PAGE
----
Revealing our racialized past and arguing that we must refashion our nation in pursuit of a new, beloved, and just society.

READ REVIEW

WE ARE NOT YET EQUAL

UNDERSTANDING OUR RACIAL DIVIDE

“It is time to rethink America.”

Adapted from Anderson’s bestselling White Rage (2016), this book summons young people to bear witness to the devastatingly expansive strategies white citizens have taken up to preserve the racialized violence that emerged from the founding of the nation. What is white rage? White rage works “subtly, almost imperceptibly” in American halls of power, utilizing an array of policy assaults, legal contortions, and physical violence to punish black resolve and block efforts toward full and equal citizenship. Anderson writes in an accessible narrative form, showing young people through pivotal historical events the ways in which white rage has been able to effectively undermine black-led social movements for equality and justice. It begins with the rise of the 19th-century Black Codes and the emergence of Jim Crow during the betrayal of Reconstruction. It continues into the Great Migration, when many black families chose to move North for opportunities and were met with extreme racist violence from white hate groups. The text carries us up to the current president and is enhanced by archival photographs. In her foreword, celebrated young adult author Nic Stone (Odd One Out, 2018, etc.) reminds us that it’s not just about exposing the roots of American racism, but what we do about it now.

Revealing our racialized past and arguing that we must refashion our nation in pursuit of a new, beloved, and just society. (discussion guide, sources, resources, index) (Nonfiction. 12-18)

Pub Date: Sept. 11, 2018

ISBN: 978-1-5476-0076-2

Page Count: 288

Publisher: Bloomsbury

Review Posted Online: July 30, 2018

Kirkus Reviews Issue: Aug. 15, 2018

Did you like this book?

No Comments Yet

Like many grammar books, this starts with parts of speech and goes on to sentence structure, punctuation, usage and style....

GRAMMAR GIRL PRESENTS THE ULTIMATE WRITING GUIDE FOR STUDENTS

As she does in previous volumes—Grammar Girl’s Quick and Dirty Tips for Better Writing (2008) and The Grammar Devotional (2009)—Fogarty affects an earnest and upbeat tone to dissuade those who think a grammar book has to be “annoying, boring, and confusing” and takes on the role of “grammar guide, intent on demystifying grammar.”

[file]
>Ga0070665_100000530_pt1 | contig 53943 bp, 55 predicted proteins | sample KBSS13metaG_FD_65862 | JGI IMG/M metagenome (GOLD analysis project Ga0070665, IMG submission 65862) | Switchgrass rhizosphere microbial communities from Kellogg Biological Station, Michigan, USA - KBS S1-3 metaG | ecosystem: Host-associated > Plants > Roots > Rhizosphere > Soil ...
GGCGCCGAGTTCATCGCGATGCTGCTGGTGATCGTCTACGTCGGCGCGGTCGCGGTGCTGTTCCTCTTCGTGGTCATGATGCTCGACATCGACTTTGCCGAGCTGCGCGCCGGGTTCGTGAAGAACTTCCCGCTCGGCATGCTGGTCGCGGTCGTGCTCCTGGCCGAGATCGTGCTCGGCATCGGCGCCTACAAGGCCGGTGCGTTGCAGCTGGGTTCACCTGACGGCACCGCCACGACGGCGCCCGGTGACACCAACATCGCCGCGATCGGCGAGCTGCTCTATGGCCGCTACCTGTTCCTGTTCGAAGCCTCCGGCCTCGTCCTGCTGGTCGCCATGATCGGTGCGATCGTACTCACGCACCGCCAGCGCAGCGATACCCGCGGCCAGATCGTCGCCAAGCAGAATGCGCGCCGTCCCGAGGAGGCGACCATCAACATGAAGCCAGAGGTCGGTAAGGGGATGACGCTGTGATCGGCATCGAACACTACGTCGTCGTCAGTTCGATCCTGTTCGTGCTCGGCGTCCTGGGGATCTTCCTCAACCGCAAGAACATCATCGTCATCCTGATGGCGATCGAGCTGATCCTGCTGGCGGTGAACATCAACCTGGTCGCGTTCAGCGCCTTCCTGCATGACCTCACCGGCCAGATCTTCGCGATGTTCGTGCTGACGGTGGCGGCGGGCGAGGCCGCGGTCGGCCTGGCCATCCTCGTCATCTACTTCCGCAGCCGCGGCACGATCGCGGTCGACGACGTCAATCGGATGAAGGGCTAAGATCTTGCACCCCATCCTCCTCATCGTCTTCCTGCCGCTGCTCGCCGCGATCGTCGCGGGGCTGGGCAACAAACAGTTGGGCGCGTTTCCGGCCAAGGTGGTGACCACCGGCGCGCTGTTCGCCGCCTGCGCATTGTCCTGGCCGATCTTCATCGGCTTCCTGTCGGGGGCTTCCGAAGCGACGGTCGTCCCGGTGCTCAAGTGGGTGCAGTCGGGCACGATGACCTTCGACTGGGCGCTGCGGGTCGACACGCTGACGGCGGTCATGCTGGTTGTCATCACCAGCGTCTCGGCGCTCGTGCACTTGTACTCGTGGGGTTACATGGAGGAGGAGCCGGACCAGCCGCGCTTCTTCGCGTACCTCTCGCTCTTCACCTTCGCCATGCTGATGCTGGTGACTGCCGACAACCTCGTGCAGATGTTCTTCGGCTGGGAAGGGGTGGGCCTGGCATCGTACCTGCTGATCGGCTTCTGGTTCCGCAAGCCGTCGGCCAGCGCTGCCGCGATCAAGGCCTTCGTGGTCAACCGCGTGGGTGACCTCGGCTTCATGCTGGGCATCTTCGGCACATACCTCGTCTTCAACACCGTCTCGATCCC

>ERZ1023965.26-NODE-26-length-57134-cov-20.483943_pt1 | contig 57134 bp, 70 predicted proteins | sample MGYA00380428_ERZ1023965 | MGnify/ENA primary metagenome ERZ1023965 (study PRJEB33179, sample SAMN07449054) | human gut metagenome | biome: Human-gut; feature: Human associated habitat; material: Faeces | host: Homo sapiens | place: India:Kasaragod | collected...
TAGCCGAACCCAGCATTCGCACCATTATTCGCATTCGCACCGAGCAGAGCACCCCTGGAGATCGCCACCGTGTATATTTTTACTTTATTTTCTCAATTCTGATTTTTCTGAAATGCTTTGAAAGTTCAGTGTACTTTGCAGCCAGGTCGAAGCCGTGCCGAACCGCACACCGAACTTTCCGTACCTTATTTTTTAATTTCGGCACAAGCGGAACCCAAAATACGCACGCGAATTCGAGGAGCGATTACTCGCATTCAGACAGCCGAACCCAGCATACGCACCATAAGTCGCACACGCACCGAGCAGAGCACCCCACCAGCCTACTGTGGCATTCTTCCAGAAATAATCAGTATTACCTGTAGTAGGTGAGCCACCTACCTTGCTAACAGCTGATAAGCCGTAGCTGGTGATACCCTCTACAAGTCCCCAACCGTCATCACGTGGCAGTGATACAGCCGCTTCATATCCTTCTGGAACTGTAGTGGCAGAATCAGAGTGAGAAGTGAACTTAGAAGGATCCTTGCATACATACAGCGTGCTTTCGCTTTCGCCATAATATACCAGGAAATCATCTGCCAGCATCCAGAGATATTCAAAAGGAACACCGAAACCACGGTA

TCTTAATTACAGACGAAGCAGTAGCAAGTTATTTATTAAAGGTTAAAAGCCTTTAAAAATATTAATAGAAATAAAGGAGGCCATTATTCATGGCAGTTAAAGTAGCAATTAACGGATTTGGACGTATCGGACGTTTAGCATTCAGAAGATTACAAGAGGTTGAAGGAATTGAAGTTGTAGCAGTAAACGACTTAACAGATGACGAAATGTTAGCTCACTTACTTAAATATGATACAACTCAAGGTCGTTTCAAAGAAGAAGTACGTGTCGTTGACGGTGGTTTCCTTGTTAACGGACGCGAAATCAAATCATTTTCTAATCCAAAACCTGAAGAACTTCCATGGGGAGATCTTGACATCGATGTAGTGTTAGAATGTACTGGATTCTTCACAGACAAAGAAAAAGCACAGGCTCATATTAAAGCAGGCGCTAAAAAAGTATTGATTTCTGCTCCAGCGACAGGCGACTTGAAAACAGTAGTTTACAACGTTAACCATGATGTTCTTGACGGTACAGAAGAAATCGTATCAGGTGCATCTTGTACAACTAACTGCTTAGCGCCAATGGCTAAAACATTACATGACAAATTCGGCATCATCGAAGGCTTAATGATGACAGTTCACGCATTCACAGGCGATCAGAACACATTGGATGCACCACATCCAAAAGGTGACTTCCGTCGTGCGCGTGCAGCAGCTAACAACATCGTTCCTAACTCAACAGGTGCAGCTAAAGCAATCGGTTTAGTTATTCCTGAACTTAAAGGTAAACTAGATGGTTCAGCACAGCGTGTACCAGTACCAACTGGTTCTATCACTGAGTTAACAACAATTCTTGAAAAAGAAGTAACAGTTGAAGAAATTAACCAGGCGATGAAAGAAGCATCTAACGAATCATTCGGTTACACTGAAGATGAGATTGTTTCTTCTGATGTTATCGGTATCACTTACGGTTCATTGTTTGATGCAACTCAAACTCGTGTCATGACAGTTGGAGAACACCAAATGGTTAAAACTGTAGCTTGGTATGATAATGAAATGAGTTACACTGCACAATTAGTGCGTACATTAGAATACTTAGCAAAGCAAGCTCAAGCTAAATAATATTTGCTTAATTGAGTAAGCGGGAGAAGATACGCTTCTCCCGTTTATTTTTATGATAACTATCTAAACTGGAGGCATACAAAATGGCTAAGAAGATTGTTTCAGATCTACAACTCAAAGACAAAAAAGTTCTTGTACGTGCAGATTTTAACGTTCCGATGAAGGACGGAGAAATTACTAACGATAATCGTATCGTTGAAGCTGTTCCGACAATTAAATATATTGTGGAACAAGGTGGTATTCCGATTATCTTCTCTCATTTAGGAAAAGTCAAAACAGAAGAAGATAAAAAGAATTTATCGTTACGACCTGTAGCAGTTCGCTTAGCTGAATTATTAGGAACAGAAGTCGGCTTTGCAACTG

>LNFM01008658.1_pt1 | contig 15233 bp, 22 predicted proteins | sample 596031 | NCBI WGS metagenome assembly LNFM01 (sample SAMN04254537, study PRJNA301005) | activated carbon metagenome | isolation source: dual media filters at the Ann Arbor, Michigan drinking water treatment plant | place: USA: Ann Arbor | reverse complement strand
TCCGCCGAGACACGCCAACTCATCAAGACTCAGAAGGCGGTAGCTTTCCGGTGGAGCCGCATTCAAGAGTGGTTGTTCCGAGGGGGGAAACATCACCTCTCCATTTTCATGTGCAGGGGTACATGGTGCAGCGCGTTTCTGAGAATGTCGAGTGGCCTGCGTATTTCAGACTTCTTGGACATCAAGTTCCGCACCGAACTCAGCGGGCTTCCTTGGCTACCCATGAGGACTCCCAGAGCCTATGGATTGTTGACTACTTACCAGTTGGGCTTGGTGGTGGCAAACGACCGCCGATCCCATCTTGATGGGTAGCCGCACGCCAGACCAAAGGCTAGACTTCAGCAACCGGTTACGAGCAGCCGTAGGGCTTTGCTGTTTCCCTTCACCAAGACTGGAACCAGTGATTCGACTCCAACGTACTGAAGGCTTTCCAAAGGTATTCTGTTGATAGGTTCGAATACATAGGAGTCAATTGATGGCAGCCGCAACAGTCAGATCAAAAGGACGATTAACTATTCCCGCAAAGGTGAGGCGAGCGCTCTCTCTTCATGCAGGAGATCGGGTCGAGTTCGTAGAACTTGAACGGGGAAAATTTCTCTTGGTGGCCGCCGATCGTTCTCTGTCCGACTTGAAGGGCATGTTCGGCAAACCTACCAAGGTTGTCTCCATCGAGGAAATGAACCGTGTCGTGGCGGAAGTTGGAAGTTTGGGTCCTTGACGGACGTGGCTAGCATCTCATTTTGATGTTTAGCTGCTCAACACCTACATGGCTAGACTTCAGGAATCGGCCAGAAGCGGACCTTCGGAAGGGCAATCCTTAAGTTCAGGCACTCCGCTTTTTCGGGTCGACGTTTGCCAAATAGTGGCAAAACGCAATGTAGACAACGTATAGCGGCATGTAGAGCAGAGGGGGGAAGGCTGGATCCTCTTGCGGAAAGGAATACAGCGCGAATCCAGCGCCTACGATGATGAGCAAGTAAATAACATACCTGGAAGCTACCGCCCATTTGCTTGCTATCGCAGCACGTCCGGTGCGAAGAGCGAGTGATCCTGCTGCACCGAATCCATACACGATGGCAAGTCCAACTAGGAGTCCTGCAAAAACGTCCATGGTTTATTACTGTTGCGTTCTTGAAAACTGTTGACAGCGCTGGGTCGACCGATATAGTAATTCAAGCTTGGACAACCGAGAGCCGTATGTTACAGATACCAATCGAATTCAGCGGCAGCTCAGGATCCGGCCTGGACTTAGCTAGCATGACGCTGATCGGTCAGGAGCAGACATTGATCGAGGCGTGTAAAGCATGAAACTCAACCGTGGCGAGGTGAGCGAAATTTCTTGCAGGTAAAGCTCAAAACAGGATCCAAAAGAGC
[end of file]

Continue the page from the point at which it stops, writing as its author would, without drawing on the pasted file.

Like many grammar books, this starts with parts of speech and goes on to sentence structure, punctuation, usage and style. Fogarty works hard to find amusing, even cheeky examples to illustrate the many faux pas she discusses: "Squiggly presumed that Grammar Girl would flinch when she saw the word misspelled as alot." Young readers may well look beyond the cheery tone and friendly cover, though, and find a 300+-page text that looks suspiciously schoolish and isn't really that different from the grammar texts they have known for years (and from which they have still not learned a lot of grammar). As William Strunk said in his introduction to the first edition of the little The Elements of Style, the most useful grammar guide concentrates attention “on a few essentials, the rules of usage and principles of composition most commonly violated.” After that, “Students profit most by individual instruction based on the problems of their own work.” By being exhaustive, Fogarty may well have created just the kind of volume she hoped to avoid.

Pub Date: July 5, 2011

ISBN: 978-0-8050-8943-1

Page Count: 304

Publisher: Henry Holt

Review Posted Online: May 20, 2011

Kirkus Reviews Issue: June 1, 2011

Did you like this book?

No Comments Yet

A powerful reminder of a history that is all too timely today.

THEY CALLED US ENEMY

A beautifully heart-wrenching graphic-novel adaptation of actor and activist Takei’s (Lions and Tigers and Bears, 2013, etc.) childhood experience of incarceration in a World War II camp for Japanese Americans.

Takei had not yet started school when he, his parents, and his younger siblings were forced to leave their home and report to the Santa Anita Racetrack for “processing and removal” due to President Franklin D. Roosevelt’s Executive Order 9066. The creators smoothly and cleverly embed the historical context within which Takei’s family’s story takes place, allowing readers to simultaneously experience the daily humiliations that they suffered in the camps while providing readers with a broader understanding of the federal legislation, lawsuits, and actions which led to and maintained this injustice. The heroes who fought against this and provided support to and within the Japanese American community, such as Fred Korematsu, the 442nd Regiment, Herbert Nicholson, and the ACLU’s Wayne Collins, are also highlighted, but the focus always remains on the many sacrifices that Takei’s parents made to ensure the safety and survival of their family while shielding their children from knowing the depths of the hatred they faced and danger they were in. The creators also highlight the dangerous parallels between the hate speech, stereotyping, and legislation used against Japanese Americans and the trajectory of current events. Delicate grayscale illustrations effectively convey the intense emotions and the stark living conditions.

A powerful reminder of a history that is all too timely today. (Graphic memoir. 14-adult)

Pub Date: July 16, 2019

ISBN: 978-1-60309-450-4

Page Count: 208

Publisher: Top Shelf Books

Review Posted Online: Aug. 5, 2019

Did you like this book?

more